Gunter Schumann, Professor of Biological Psychiatry at the MRC Social, Genetic and Developmental Psychiatry Centre, Institute of Psychiatry, King’s College Londonopens in new window, and Coordinator of the IMAGEN project, said:

“We aimed to develop a ‘gold standard’ model for predicting teenage behaviour which can be used as a benchmark for the development of simpler, widely applicable prediction models. This work will inform the development of specific early interventions in carriers of the risk profile to reduce the incidence of adolescent substance abuse. We now propose to extend analysis of the IMAGEN data in order to investigate the development of substance use patterns in the context of moderating environmental factors, such as exposure to nicotine or drugs as well as psychosocial stress.”

 Hugh Perry, chair of the MRC Neurosciences and Mental Health Board, says:

“Addiction and substance misuse is a major medical, social and economic problem for the UK. The UK Government spends more than £15 billion annually in meeting the cost of drug-related social and economic harm. The MRC is supporting research that aims to identify the medical harms caused by alcohol consumption and linking these to the various drinking behaviours prevalent in the UK. We believe that establishing such links will lead to breakthroughs in this field and provide compelling evidence to inform public health policy and lay the groundwork for the design of interventions.”

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Further information

  • * The primary questions of interest were regarding lifetime alcohol use - on how many occasions (if any) have you had any alcoholic beverage to drink? – and lifetime
  • drunken episodes – on how many occasions (if any) have you been drunk from
  • drinking alcoholic beverages?

Alcohol misuse in the UK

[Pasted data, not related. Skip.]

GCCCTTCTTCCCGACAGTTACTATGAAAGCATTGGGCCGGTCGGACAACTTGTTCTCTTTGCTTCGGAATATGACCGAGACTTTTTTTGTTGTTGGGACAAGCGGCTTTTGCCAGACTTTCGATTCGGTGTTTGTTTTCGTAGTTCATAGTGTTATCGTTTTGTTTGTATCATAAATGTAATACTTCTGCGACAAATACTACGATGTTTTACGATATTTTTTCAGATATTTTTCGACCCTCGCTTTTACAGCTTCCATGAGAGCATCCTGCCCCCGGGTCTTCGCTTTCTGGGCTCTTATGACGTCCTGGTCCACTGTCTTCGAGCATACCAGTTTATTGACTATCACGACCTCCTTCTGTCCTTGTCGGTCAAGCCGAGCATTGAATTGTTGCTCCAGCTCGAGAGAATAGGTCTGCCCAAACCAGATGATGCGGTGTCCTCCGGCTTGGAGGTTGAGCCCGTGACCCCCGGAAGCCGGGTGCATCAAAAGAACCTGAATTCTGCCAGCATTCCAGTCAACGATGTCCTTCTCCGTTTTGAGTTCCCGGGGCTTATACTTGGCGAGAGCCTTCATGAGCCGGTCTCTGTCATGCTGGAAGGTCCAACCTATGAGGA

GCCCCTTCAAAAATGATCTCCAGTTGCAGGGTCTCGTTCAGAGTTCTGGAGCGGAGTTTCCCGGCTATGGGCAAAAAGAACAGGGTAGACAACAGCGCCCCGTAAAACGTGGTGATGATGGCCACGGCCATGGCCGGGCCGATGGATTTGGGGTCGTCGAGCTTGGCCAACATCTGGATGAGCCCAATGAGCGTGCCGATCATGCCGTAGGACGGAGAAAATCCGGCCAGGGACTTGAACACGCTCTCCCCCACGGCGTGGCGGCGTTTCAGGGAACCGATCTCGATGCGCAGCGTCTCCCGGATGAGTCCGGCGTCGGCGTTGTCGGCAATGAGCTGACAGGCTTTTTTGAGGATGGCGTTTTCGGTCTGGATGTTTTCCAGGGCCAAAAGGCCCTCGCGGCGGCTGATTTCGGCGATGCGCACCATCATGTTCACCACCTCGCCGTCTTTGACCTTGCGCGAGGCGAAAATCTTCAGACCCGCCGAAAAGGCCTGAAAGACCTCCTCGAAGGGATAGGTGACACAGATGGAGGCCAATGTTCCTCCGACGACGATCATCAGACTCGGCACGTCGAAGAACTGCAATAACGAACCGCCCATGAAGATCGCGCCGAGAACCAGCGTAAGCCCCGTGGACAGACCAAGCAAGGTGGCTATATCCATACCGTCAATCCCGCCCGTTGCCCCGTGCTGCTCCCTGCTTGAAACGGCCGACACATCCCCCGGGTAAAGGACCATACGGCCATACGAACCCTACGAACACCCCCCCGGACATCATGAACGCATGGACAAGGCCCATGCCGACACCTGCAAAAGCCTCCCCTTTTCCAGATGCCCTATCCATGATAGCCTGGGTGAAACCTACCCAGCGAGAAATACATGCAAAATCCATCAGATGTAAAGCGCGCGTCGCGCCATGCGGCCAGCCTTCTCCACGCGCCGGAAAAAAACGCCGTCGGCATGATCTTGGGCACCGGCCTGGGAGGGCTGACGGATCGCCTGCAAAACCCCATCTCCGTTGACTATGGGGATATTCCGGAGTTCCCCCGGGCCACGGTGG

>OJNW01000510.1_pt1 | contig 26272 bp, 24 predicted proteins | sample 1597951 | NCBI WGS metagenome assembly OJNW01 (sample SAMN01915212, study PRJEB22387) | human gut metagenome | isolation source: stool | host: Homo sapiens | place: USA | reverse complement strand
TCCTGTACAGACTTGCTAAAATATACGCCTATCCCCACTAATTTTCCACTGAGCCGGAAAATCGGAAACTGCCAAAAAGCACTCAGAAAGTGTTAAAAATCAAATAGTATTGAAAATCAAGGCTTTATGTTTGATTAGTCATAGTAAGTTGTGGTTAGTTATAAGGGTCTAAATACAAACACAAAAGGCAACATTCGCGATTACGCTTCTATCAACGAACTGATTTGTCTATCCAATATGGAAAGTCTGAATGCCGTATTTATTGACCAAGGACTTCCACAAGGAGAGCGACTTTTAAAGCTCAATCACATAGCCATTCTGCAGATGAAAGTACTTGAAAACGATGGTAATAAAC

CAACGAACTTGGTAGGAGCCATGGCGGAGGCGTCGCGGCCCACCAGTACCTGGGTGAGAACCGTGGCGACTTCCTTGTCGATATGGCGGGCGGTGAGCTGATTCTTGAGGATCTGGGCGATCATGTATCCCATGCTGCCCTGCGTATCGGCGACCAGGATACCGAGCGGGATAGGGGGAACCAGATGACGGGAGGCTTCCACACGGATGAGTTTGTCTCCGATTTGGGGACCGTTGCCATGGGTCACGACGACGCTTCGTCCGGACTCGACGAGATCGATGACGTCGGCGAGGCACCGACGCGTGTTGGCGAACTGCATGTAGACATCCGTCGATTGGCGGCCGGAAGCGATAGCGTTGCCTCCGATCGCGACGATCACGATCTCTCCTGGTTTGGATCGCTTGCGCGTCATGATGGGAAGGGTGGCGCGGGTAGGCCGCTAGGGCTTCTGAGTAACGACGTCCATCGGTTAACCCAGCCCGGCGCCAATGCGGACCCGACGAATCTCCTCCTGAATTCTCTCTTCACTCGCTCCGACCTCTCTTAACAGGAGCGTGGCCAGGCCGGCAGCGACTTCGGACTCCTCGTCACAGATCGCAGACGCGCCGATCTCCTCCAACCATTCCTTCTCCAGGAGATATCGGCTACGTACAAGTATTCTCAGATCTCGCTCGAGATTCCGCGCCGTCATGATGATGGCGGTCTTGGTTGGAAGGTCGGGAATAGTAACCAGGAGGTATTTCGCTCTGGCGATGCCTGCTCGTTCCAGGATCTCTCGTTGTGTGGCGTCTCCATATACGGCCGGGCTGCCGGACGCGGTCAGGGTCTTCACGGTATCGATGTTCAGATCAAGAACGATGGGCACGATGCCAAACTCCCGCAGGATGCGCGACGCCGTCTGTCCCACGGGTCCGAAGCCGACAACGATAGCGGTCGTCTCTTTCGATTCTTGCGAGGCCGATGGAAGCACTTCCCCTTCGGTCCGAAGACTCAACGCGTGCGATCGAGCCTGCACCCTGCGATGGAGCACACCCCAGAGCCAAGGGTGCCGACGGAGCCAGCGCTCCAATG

The UK is consistently ranked amongst the top 5 countries for prevalence of adolescent substance use. Excessive drinking styles, such as binge drinking, become increasingly widespread and account for approximately 40% (men) and 22% (women) of all drinking sessions.

Contact us

For a copy of the journal paper, or to interview any of the authors, please contact Claire Hastings at the MRC press office on press.office@headoffice.mrc.ac.uk or +44(0)20 7395 2345

Research article

Robert Whelan, Richard Watts, Catherine A. Orr, Robert Althoff, Eric Artiges, Tobias Banaschewski, Gareth J. Barker, Arun L.W. Bokde, Christian Büchel, Fabiana M. Carvalho, Patricia J. Conrod, Herta Flor, Mira Fauth-Bühler1, Vincent Frouin, Juergen Gallinat, Gabriela Gan, Penny Gowland, Andreas Heinz, Bernd Ittermann, Claire

Lawrence, Karl Mann, Jean-Luc Martinot, Frauke Nees, Nick Ortiz, Marie-Laure Paillère-Martinot, Tomas Paus, Zdenka Pausova, Marcella Rietschel, Trevor W. Robbins, Michael N. Smolka, Andreas Ströhle, Gunter Schumann, Hugh Garavan, & the IMAGEN Consortium. Neuropsychosocial profiles of current and future adolescent alcohol misusers. Nature. DOI: 10.1038/nature13402


  • Categories: Research
  • Health categories: Mental Health, Neurological
  • Strategic objectives: Mental health and wellbeing
  • Locations: Other
  • Type: Press release